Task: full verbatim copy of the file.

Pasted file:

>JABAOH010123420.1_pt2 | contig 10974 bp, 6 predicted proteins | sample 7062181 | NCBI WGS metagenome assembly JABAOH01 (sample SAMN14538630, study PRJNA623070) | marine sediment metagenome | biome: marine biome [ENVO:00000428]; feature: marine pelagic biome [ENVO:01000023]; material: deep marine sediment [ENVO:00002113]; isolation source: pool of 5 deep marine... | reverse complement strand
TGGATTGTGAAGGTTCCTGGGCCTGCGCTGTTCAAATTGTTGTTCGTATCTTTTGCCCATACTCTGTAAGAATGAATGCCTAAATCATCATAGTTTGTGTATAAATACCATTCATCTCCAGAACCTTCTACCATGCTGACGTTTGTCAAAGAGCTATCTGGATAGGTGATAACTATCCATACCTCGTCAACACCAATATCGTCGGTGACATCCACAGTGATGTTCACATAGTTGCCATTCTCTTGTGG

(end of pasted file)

>JABAOH010123420.1_pt2 | contig 10974 bp, 6 predicted proteins | sample 7062181 | NCBI WGS metagenome assembly JABAOH01 (sample SAMN14538630, study PRJNA623070) | marine sediment metagenome | biome: marine biome [ENVO:00000428]; feature: marine pelagic biome [ENVO:01000023]; material: deep marine sediment [ENVO:00002113]; isolation source: pool of 5 deep marine... | reverse complement strand
TGGATTGTGAAGGTTCCTGGGCCTGCGCTGTTCAAATTGTTGTTCGTATCTTTTGCCCATACTCTGTAAGAATGAATGCCTAAATCATCATAGTTTGTGTATAAATACCATTCATCTCCAGAACCTTCTACCATGCTGACGTTTGTCAAAGAGCTATCTGGATAGGTGATAACTATCCATACCTCGTCAACACCAATATCGTCGGTGACATCCACAGTGATGTTCACATAGTTGCCATTCTCTTGTGG